From SPORTS ILLUSTRATED, September 30, 1991
THREE LAPS TO GO, FLOATING OUT THERE IN THE MIDDLE OF THE HIGH BANKING OF TURN 3, Bobby Unser lost it. Flat lost it. Swung low and, sweet chariot, suddenly lost control of his car while trying to get the lead underneath A.J. Foyt. All afternoon long, for nearly 200 miles around the two-mile stretch of Michigan International Speedway in Cambridge Junction, Unser and Foyt had been charging at each other in a pair of USAC stock cars like the hammers of hell, Foyt in a Ford and Unser in a Dodge. Into Turn 3, Unser was drafting right behind Foyt when, knowing he had the faster car and deciding to wait no longer, he dipped down and stomped on it. At once he was racing under Foyt, and now they were side by side.
"I'm trying to pass Foyt for the lead, and I started losing my car in his draft," Unser recalls. "I let my car get loose; my rear end started coming around. The air from his car is sucking mine up toward him. My car is going to spin. And I'm going to hit him because we're so dang close together. I made a mistake, and I knew better. I'm going to have a wreck. I'm going to wreck him, too, and it's my fault. Just as simple as A-B-C. At about, oh, 165 miles an hour."
Foyt glanced over and saw the trouble Unser was in, saw he was out of control and about to spin into him. "He saw it," says Unser. "Saw I'd lost it. You know what the guy does? This'll show you how smart he is. Most drivers would have shied away. Not A.J. Foyt. Instead of trying to run away, or pulling to the right to get away from me—and maybe he can get away and leave me to hit the wall, but maybe I hit him, too—no, no ... he guaranteed the outcome. Guaranteed it. And he did it out of instinct. There wasn't time to think about it. He pulled down on me. On me! He backed off and came down and cut the draft between us. Let my car bump his. It was a very gentle thing. And he put my race car straight. We quivered a little bit but he got me straight."
Roaring out of Turn 3, Unser found himself on the lead with those few laps to go, and down the frontstraight he acknowledged the debt to Foyt in the only way he knew how, as one race car driver to another. "I had to wave him by," recalls Unser. "The man saved me from a wreck, and I owed it to him." That done, they went at each other furiously through the final three laps, with Foyt eventually winning a squeaker. Climbing from his car, Foyt spotted Unser.
"Saved your ass, didn't I?" said Foyt.
This was 18 years ago, back in the days when Foyt was still building the legend that he would come to be known by, as the greatest American race car driver in history. Those were the days when his father, Tony, was still alive and the son, craving his approval, fanned with his yearnings the inextinguishable fire that burned in his still-flat belly. Back when he and Unser were still going at it on oil-stained tracks across the land, when their memories were still fresh of raising rooster tails deep in the corners of dirt ovals like the one at Langhorne, Pa., where Foyt once spun like a dervish through the D-shaped circuit's most difficult and dangerous stretch, a dip that the drivers called Puke Hollow. That was back when, at California's Ascot Park, Foyt's keenest rival, Parnelli Jones, once stood in the middle of the racetrack, with cars broadsliding past him, so Foyt couldn't miss the finger that Jones was giving him. And it was when Foyt and Unser had still more Indy 500 victories in them (Foyt's fourth and Unser's second and third) and Foyt had this reputation as a profane, rude, swaggering, mesquite-tough, hot-tempered Texan who ate chili by the quart and flew a red bandanna around his neck. His driving style, paradoxically, belied that image and was, in fact, a sort of model of its kind: cool and clean, patient and precise.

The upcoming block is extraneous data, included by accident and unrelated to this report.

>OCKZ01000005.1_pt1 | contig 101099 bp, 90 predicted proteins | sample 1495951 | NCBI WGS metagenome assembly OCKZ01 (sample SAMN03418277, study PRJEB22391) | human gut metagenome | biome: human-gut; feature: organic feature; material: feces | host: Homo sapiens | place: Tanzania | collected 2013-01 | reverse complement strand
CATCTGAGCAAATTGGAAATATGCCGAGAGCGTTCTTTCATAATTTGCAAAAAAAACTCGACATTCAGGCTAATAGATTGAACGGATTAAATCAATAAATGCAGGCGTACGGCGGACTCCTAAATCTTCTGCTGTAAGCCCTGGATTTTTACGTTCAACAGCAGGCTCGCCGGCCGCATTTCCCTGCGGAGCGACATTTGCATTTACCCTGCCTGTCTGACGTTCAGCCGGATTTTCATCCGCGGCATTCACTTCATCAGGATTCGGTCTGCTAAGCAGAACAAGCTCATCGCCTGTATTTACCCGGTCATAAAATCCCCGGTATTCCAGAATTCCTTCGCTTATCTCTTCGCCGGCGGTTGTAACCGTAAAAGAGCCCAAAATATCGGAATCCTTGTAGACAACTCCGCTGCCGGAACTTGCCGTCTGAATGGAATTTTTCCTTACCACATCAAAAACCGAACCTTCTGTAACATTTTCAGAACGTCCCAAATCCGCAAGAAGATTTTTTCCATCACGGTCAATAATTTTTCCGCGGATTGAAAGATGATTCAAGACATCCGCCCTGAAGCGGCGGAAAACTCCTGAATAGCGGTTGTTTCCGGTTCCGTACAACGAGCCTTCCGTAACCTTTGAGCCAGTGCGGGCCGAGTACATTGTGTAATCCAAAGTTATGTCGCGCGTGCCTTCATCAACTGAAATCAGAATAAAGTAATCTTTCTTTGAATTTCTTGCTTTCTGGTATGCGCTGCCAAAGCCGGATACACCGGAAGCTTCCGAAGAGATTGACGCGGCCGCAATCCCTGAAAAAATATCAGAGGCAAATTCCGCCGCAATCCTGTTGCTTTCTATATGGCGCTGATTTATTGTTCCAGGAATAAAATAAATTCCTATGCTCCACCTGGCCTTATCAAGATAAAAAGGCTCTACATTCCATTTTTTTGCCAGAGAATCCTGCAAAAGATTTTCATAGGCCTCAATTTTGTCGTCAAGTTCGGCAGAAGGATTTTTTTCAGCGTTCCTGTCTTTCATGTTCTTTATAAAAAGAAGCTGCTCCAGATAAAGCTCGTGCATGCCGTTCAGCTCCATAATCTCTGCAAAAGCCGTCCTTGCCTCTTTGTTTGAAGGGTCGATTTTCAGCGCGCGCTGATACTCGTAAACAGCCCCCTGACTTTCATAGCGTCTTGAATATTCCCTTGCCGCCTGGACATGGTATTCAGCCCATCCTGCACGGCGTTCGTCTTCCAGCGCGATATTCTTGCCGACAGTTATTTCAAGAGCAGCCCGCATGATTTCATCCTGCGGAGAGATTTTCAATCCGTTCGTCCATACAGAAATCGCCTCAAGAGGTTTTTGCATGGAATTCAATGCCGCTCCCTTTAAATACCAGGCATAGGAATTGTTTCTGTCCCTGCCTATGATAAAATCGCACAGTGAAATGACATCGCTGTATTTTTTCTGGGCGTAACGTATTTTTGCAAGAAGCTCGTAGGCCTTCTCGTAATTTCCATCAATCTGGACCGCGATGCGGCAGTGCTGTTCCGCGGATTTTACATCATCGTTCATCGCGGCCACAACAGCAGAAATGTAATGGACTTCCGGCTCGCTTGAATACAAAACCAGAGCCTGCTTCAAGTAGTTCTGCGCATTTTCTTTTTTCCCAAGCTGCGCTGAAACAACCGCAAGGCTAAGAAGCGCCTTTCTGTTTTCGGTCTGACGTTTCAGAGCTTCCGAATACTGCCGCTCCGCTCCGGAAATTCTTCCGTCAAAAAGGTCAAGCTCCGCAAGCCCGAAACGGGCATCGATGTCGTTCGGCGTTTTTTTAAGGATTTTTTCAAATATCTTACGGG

"That's the key to Foyt's greatness," says Chris Economaki, the editor and publisher emeritus of National Speed Sport News, who has watched Foyt since the 1950s. "He almost never made mistakes. Never put a wheel wrong. He never overdrove into a corner or when conditions were bad. Never spun out, to speak of. Never overshot his pit. He judged his equipment. He won so many races with the canvas showing through a right rear tire that would have blown in another lap. He really understood the business he was in. Just never made mistakes."
It was the only style that could have suited the survivor he was to become and remains today. He is a dinosaur from another age, lumbering toward some inevitable extinction, the last of his species, the ultimate driver-mechanic, wearing on his shirts the grease stains from a thousand cars and on his face and neck the faint burn scars from Milwaukee and Du Quoin, Ill. Foyt still bears the limp he got last year in Elkhart Lake, Wis., where his brake pedal broke and he flew off the course and plunged into an embankment, burying the nose of his car four feet deep in the dirt, crushing his feet and driving a broken tibia bone, like a dagger, 12 inches up into his thigh. The wounds were so painful that he begged attending medics to knock him out with a hammer as he sat for 40 minutes while being cut out of the remains of the car. At age 56 A.J. Foyt is in his last year as a full-time race car driver, taking his bows as he does the Indy car circuit a final time.
In this age of complex, time-consuming specialization, when drivers rarely stray for long from their corners of the sport, Foyt leaves behind a career so diverse it may never be matched. Certainly no other man in the history of motor sports has done what he has over the last 35 years, winning not only those four Indy 500s but also all those races in the sport's other disciplines, in radically different cars: the Daytona 500 stock car race, and the 24 Hours of Le Mans, the 24 Hours of Daytona (twice) and the 12 Hours of Sebring, all sports car races.